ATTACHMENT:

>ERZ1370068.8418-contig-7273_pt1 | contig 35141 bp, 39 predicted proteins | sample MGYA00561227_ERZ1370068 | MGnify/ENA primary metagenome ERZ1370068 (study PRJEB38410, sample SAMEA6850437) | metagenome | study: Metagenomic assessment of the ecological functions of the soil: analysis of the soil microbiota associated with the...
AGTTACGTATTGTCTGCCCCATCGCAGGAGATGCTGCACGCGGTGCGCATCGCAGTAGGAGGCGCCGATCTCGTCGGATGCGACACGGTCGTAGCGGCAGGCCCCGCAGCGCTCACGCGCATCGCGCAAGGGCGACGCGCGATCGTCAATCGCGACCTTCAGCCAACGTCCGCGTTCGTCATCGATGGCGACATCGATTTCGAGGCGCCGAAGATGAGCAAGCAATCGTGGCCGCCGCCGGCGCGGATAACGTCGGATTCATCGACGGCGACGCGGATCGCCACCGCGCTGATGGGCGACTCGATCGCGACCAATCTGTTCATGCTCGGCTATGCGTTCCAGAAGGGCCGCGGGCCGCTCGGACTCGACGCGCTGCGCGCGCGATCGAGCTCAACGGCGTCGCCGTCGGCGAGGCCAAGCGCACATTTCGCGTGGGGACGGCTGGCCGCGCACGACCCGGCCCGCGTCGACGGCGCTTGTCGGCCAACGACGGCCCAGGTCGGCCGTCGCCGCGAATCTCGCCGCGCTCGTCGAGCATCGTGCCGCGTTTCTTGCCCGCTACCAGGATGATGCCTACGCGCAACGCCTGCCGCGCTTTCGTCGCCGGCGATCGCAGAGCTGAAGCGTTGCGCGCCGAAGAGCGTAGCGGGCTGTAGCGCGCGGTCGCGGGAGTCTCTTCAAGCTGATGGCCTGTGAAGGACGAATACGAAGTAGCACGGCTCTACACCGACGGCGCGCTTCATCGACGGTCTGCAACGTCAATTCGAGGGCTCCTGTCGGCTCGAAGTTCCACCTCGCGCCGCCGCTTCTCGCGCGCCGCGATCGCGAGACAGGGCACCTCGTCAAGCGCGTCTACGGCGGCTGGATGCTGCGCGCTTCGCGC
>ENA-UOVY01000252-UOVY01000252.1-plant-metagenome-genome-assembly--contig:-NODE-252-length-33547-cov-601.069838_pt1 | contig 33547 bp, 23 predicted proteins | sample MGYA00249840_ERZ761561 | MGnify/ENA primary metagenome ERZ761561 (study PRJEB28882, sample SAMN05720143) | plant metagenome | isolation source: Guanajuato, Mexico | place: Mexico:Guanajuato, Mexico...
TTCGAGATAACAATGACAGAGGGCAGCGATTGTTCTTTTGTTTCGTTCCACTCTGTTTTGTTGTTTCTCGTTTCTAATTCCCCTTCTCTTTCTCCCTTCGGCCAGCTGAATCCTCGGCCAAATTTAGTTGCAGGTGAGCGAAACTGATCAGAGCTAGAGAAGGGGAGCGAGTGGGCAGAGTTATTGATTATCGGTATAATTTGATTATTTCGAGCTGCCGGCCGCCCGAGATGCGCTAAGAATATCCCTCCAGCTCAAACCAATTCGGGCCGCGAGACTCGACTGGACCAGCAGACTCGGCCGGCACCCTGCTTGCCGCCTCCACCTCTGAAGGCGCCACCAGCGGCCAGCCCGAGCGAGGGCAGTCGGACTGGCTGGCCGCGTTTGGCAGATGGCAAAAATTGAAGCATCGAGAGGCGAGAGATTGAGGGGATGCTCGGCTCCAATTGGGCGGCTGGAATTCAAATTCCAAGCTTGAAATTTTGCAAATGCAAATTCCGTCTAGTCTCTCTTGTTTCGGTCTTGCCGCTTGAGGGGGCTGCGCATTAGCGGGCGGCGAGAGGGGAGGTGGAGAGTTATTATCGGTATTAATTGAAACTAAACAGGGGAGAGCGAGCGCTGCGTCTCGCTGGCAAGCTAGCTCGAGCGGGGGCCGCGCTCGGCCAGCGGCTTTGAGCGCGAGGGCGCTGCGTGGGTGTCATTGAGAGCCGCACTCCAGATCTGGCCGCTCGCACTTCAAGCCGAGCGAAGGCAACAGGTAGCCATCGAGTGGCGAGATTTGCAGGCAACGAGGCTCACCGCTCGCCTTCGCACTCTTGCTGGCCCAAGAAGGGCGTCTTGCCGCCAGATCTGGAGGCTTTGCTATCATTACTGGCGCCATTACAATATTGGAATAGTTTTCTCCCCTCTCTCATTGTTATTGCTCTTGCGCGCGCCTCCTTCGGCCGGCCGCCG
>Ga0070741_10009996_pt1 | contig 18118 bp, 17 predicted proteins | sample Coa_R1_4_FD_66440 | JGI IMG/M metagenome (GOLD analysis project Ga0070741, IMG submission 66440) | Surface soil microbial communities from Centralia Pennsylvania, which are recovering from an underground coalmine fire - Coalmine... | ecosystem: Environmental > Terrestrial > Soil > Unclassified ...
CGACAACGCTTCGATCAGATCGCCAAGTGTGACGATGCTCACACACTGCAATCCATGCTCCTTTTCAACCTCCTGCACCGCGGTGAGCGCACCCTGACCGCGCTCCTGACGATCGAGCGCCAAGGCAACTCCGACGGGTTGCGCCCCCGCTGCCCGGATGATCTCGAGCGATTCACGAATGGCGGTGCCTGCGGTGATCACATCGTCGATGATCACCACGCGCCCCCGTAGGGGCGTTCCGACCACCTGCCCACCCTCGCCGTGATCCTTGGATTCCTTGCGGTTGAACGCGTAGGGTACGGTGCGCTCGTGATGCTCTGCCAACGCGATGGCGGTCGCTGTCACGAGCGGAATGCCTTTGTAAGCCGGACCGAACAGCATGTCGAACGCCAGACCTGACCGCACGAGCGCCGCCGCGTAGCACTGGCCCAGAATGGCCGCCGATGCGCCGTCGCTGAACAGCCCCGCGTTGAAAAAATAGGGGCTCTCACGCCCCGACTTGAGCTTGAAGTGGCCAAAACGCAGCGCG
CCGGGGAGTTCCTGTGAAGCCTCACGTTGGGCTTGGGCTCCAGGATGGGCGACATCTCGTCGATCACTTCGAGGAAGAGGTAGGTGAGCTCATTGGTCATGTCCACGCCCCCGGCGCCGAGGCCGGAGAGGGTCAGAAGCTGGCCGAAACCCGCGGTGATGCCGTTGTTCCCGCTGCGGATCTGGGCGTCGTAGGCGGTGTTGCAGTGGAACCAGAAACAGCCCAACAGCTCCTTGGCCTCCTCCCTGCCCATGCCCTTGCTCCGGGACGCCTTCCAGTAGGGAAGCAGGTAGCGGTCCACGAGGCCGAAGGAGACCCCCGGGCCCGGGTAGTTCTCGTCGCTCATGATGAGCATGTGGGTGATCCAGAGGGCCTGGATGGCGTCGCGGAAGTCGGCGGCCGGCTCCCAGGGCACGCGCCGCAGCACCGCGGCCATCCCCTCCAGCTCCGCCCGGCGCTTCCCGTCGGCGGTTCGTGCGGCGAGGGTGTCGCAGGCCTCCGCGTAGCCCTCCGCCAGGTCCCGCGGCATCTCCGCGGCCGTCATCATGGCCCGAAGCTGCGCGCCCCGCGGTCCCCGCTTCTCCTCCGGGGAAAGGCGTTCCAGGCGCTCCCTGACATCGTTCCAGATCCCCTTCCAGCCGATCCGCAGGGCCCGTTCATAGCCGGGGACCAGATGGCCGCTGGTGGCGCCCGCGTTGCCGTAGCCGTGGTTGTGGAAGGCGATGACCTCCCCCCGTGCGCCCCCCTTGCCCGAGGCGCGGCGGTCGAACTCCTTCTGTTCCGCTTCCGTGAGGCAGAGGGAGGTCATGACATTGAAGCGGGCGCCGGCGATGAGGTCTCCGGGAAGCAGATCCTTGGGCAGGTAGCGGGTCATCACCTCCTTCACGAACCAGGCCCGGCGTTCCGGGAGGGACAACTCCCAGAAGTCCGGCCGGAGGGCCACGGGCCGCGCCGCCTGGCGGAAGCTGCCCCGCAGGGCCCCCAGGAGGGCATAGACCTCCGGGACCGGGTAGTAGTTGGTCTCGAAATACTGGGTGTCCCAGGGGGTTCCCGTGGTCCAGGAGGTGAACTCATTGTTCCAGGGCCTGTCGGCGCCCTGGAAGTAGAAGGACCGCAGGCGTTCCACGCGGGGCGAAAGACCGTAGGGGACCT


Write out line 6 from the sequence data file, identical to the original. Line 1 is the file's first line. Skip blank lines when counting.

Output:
CGACAACGCTTCGATCAGATCGCCAAGTGTGACGATGCTCACACACTGCAATCCATGCTCCTTTTCAACCTCCTGCACCGCGGTGAGCGCACCCTGACCGCGCTCCTGACGATCGAGCGCCAAGGCAACTCCGACGGGTTGCGCCCCCGCTGCCCGGATGATCTCGAGCGATTCACGAATGGCGGTGCCTGCGGTGATCACATCGTCGATGATCACCACGCGCCCCCGTAGGGGCGTTCCGACCACCTGCCCACCCTCGCCGTGATCCTTGGATTCCTTGCGGTTGAACGCGTAGGGTACGGTGCGCTCGTGATGCTCTGCCAACGCGATGGCGGTCGCTGTCACGAGCGGAATGCCTTTGTAAGCCGGACCGAACAGCATGTCGAACGCCAGACCTGACCGCACGAGCGCCGCCGCGTAGCACTGGCCCAGAATGGCCGCCGATGCGCCGTCGCTGAACAGCCCCGCGTTGAAAAAATAGGGGCTCTCACGCCCCGACTTGAGCTTGAAGTGGCCAAAACGCAGCGCG